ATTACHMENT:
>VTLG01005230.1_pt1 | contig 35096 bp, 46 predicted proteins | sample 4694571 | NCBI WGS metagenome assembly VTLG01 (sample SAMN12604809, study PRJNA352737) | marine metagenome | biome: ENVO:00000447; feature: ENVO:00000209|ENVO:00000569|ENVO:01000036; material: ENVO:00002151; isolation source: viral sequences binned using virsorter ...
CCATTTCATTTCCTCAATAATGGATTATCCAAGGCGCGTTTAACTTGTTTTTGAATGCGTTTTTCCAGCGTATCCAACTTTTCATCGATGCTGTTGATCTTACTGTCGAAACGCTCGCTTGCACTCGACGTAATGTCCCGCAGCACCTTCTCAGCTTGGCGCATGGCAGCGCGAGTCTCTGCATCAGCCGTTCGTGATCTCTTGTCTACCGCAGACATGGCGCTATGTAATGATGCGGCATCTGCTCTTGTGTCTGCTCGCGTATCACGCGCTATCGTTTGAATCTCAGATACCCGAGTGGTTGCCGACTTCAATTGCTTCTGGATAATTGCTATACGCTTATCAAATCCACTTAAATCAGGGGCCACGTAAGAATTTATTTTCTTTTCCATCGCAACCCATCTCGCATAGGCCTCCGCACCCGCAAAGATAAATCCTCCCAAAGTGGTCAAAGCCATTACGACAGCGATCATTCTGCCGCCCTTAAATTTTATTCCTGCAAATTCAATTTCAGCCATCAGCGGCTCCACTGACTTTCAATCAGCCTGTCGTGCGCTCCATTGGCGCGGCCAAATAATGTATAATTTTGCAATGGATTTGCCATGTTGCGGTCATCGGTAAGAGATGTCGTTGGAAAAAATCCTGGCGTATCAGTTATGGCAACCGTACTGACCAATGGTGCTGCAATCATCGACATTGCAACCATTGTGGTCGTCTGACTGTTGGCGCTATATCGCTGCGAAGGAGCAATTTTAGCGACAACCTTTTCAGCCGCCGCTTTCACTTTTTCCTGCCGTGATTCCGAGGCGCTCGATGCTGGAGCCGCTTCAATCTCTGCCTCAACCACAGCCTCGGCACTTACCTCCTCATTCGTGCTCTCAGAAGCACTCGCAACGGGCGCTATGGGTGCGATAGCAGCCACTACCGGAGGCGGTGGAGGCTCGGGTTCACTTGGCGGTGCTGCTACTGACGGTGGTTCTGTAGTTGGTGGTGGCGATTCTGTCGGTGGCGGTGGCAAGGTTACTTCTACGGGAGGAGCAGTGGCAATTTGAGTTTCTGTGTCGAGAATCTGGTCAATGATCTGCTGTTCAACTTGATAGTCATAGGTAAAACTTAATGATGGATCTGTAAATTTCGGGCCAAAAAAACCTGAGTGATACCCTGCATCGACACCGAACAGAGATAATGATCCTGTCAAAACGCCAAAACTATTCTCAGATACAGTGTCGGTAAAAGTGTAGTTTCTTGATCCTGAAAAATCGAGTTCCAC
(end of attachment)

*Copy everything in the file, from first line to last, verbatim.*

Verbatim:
>VTLG01005230.1_pt1 | contig 35096 bp, 46 predicted proteins | sample 4694571 | NCBI WGS metagenome assembly VTLG01 (sample SAMN12604809, study PRJNA352737) | marine metagenome | biome: ENVO:00000447; feature: ENVO:00000209|ENVO:00000569|ENVO:01000036; material: ENVO:00002151; isolation source: viral sequences binned using virsorter ...
CCATTTCATTTCCTCAATAATGGATTATCCAAGGCGCGTTTAACTTGTTTTTGAATGCGTTTTTCCAGCGTATCCAACTTTTCATCGATGCTGTTGATCTTACTGTCGAAACGCTCGCTTGCACTCGACGTAATGTCCCGCAGCACCTTCTCAGCTTGGCGCATGGCAGCGCGAGTCTCTGCATCAGCCGTTCGTGATCTCTTGTCTACCGCAGACATGGCGCTATGTAATGATGCGGCATCTGCTCTTGTGTCTGCTCGCGTATCACGCGCTATCGTTTGAATCTCAGATACCCGAGTGGTTGCCGACTTCAATTGCTTCTGGATAATTGCTATACGCTTATCAAATCCACTTAAATCAGGGGCCACGTAAGAATTTATTTTCTTTTCCATCGCAACCCATCTCGCATAGGCCTCCGCACCCGCAAAGATAAATCCTCCCAAAGTGGTCAAAGCCATTACGACAGCGATCATTCTGCCGCCCTTAAATTTTATTCCTGCAAATTCAATTTCAGCCATCAGCGGCTCCACTGACTTTCAATCAGCCTGTCGTGCGCTCCATTGGCGCGGCCAAATAATGTATAATTTTGCAATGGATTTGCCATGTTGCGGTCATCGGTAAGAGATGTCGTTGGAAAAAATCCTGGCGTATCAGTTATGGCAACCGTACTGACCAATGGTGCTGCAATCATCGACATTGCAACCATTGTGGTCGTCTGACTGTTGGCGCTATATCGCTGCGAAGGAGCAATTTTAGCGACAACCTTTTCAGCCGCCGCTTTCACTTTTTCCTGCCGTGATTCCGAGGCGCTCGATGCTGGAGCCGCTTCAATCTCTGCCTCAACCACAGCCTCGGCACTTACCTCCTCATTCGTGCTCTCAGAAGCACTCGCAACGGGCGCTATGGGTGCGATAGCAGCCACTACCGGAGGCGGTGGAGGCTCGGGTTCACTTGGCGGTGCTGCTACTGACGGTGGTTCTGTAGTTGGTGGTGGCGATTCTGTCGGTGGCGGTGGCAAGGTTACTTCTACGGGAGGAGCAGTGGCAATTTGAGTTTCTGTGTCGAGAATCTGGTCAATGATCTGCTGTTCAACTTGATAGTCATAGGTAAAACTTAATGATGGATCTGTAAATTTCGGGCCAAAAAAACCTGAGTGATACCCTGCATCGACACCGAACAGAGATAATGATCCTGTCAAAACGCCAAAACTATTCTCAGATACAGTGTCGGTAAAAGTGTAGTTTCTTGATCCTGAAAAATCGAGTTCCAC